Jenny Fine’s photography-based exhibit “Flat Granny and Me: A Suspension of Disbelief” is complex and original in both motif and technique. The constant is Fine’s grandmother as inspiration, but that has multiple layers as well.
“A lot of people will see this work as really nostalgic, and it is, but to me it’s so much more than just the love of a grandchild. It’s more about this idea of being a powerful person and believing in larger things,” Fine said of her grandmother’s role in the exhibit during a recent phone interview. “There’s so much power for me in re-imagining that, stepping into that costume and putting on those same values.”
“Flat Granny” began 10 years ago when Fine first took photos of her grandmother. After her passing, Fine began exploring those images in new ways, creating a two-dimensional, cutout “costume” she and other subjects wear, as well as dioramas and modified prints. It became about presenting a narrative, often in surreal settings.
“It really all comes back to storytelling, frankly … so, this practice started there; a chance for me to step inside another time or another person’s mind and create this image of my own, borrowing from their history,” Fine said. “A lot of this is really just me exploring the possibilities of ‘What if I do this?’ [or] ‘What if I do that?’ If I wear the costume, I’m no longer the director. I’m the participant.”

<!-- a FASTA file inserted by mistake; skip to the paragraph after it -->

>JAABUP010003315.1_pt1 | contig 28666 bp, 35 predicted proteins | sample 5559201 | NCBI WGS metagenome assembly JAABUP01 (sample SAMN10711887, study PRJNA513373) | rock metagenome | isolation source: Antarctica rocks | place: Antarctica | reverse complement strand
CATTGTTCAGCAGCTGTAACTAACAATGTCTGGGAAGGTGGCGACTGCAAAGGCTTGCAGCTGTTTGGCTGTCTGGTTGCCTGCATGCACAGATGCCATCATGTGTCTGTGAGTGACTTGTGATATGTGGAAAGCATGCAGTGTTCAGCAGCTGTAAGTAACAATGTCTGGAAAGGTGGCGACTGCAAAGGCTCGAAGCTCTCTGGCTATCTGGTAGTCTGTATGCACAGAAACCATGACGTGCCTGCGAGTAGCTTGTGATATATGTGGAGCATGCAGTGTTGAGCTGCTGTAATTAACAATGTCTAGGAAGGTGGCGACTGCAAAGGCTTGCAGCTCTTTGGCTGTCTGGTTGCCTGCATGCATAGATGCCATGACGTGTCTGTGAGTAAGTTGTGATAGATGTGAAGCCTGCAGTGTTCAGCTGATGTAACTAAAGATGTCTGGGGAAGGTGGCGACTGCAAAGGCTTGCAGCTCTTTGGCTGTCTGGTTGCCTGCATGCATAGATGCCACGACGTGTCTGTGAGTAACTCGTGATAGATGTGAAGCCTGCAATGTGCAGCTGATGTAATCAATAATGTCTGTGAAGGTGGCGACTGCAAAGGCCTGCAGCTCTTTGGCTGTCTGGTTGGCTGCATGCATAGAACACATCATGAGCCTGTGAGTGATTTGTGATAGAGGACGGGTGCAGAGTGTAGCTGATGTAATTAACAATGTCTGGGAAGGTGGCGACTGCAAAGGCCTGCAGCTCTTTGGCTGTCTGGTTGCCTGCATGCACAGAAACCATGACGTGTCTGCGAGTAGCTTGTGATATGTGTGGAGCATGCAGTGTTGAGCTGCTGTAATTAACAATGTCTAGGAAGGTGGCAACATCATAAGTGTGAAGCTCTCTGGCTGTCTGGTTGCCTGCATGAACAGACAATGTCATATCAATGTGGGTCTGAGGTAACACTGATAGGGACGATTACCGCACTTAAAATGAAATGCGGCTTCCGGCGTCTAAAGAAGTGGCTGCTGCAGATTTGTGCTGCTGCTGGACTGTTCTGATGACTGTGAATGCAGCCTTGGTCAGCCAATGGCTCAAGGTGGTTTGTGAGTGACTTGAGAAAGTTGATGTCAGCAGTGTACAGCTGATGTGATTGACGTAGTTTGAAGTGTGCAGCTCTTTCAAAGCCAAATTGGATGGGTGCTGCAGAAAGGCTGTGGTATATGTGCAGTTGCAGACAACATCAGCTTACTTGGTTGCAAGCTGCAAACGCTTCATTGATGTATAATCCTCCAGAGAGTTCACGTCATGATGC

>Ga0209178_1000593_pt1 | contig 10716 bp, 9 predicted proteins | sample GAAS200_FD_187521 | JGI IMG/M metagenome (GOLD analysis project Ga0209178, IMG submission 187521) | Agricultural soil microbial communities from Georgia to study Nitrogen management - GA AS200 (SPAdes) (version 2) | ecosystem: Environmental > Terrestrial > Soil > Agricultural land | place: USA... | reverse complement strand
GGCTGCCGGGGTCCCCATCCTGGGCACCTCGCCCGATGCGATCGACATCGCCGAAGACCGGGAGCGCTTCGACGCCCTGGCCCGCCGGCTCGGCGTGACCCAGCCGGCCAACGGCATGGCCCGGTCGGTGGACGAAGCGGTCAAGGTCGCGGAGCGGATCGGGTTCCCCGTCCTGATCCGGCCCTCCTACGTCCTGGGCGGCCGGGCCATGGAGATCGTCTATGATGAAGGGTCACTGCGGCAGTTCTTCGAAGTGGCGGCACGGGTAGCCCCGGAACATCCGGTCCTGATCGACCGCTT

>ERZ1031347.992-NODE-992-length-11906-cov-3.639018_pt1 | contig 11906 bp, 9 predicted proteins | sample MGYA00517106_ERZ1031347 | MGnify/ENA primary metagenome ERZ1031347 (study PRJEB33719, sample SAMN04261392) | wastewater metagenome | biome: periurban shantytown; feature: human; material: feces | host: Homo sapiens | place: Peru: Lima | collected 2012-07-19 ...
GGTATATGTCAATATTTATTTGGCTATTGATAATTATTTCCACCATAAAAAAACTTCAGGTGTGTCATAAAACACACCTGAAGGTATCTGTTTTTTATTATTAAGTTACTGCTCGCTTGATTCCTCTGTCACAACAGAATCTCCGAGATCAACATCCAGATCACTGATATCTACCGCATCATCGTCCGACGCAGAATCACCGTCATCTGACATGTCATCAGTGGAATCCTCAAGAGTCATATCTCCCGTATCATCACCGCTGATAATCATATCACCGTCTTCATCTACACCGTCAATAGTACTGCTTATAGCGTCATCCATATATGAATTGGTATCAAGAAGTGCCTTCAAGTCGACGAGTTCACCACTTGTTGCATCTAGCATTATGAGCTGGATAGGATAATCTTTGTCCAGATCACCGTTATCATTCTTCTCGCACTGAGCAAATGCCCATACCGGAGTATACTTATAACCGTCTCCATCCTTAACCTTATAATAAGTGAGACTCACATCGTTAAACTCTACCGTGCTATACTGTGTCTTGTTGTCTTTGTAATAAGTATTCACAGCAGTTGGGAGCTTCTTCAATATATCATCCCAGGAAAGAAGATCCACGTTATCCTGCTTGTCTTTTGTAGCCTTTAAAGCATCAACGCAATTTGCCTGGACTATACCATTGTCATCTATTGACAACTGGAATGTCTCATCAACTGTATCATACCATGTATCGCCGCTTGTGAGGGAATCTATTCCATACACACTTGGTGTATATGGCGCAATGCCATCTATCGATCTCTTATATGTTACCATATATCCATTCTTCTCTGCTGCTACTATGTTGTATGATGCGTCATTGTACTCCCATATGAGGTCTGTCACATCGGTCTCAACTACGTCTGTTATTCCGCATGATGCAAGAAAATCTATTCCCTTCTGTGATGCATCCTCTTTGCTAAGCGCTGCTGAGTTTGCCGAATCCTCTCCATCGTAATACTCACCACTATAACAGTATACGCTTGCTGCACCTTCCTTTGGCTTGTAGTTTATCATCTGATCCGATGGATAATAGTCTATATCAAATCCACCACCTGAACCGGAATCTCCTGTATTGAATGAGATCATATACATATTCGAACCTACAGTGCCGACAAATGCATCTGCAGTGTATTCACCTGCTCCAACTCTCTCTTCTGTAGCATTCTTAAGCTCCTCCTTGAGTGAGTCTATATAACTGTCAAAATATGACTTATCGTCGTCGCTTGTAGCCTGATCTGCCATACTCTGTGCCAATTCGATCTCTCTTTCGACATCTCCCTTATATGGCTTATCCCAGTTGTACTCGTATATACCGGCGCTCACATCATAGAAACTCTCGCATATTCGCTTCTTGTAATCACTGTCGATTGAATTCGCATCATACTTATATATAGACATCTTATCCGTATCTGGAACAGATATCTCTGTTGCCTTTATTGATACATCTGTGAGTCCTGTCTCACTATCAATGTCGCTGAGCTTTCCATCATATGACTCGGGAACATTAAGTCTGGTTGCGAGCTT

Fine created these works in her Alabama hometown, but she earned an MFA from Ohio State, taught in OSU’s Department of Art, and a trip to Dresden, Germany — through a GCAC grant — provided the inception of “Flat Granny.” Fine splits time between the two locales, calling Columbus “my second home,” while working as “an artist in residence” in Alabama.
She has a September exhibit in Cleveland, where she’ll continue to explore the project in experimental ways. The most intriguing “Flat Granny” works have an ethereal beauty, not to mention a heartwarming and thoughtful concept.
“In a way, it’s me stepping into her, but also realizing we all have our own path. She makes me [braver] and it allows me to do things that maybe even she wouldn’t have,” Fine said. “The [images] that feel [most worthy] are where she’s in more of a dream world … they’re all about this interior world of memory. They are mind-scapes, images, snapshots from the brain.”
Photo courtesy of Jenny Fine